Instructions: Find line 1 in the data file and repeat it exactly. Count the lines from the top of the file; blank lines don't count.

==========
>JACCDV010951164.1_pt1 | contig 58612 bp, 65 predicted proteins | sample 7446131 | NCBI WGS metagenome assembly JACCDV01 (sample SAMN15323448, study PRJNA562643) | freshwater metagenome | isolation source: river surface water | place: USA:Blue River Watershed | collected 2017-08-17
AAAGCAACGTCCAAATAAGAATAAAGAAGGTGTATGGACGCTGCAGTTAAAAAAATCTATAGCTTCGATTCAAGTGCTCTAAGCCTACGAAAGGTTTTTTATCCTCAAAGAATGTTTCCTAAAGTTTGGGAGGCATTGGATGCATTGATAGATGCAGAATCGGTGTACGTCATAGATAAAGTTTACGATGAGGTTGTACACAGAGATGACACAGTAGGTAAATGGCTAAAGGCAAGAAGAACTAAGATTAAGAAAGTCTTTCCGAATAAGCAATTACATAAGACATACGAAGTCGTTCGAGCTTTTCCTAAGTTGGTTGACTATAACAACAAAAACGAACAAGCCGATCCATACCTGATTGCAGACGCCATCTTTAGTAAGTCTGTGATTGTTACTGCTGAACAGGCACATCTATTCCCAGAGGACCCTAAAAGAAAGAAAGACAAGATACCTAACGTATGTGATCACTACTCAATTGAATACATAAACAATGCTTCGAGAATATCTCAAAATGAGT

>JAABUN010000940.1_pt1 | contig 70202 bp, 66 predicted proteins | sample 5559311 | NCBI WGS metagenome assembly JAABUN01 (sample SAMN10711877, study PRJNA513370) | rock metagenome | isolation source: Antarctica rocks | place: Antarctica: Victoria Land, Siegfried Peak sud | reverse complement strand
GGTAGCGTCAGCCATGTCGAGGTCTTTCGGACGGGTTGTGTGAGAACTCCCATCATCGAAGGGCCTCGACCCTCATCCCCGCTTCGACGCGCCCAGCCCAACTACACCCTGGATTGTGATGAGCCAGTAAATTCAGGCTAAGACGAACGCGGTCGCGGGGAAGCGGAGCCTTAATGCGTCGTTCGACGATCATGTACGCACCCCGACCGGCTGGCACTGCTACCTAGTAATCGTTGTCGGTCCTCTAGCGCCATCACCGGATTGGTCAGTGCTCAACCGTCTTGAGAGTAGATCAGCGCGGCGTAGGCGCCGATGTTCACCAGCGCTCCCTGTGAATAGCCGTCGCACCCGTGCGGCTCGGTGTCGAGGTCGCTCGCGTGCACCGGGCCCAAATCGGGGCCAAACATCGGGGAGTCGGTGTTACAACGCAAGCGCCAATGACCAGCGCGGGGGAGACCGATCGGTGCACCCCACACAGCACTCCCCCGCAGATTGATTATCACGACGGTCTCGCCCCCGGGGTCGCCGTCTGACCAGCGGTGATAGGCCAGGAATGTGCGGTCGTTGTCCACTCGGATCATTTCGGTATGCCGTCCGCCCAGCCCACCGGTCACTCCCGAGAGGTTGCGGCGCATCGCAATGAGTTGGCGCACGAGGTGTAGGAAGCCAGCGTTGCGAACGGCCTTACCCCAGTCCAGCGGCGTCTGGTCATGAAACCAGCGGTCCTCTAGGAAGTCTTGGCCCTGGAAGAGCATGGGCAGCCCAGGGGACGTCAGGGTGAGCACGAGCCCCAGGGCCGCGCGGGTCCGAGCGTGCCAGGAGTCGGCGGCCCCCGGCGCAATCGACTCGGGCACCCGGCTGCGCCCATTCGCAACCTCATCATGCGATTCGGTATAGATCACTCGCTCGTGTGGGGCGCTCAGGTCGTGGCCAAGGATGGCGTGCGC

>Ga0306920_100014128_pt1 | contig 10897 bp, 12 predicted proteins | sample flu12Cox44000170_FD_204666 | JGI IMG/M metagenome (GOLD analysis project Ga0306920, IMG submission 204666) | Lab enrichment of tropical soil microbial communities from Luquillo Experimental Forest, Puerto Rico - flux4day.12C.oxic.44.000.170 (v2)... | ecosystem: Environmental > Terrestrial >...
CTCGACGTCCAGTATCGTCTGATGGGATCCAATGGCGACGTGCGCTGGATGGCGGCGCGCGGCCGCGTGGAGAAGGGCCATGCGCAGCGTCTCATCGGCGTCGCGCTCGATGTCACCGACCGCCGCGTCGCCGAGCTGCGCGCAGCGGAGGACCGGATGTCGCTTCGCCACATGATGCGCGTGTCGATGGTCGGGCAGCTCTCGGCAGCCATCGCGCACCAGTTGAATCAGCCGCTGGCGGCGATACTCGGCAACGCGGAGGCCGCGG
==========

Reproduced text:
>JACCDV010951164.1_pt1 | contig 58612 bp, 65 predicted proteins | sample 7446131 | NCBI WGS metagenome assembly JACCDV01 (sample SAMN15323448, study PRJNA562643) | freshwater metagenome | isolation source: river surface water | place: USA:Blue River Watershed | collected 2017-08-17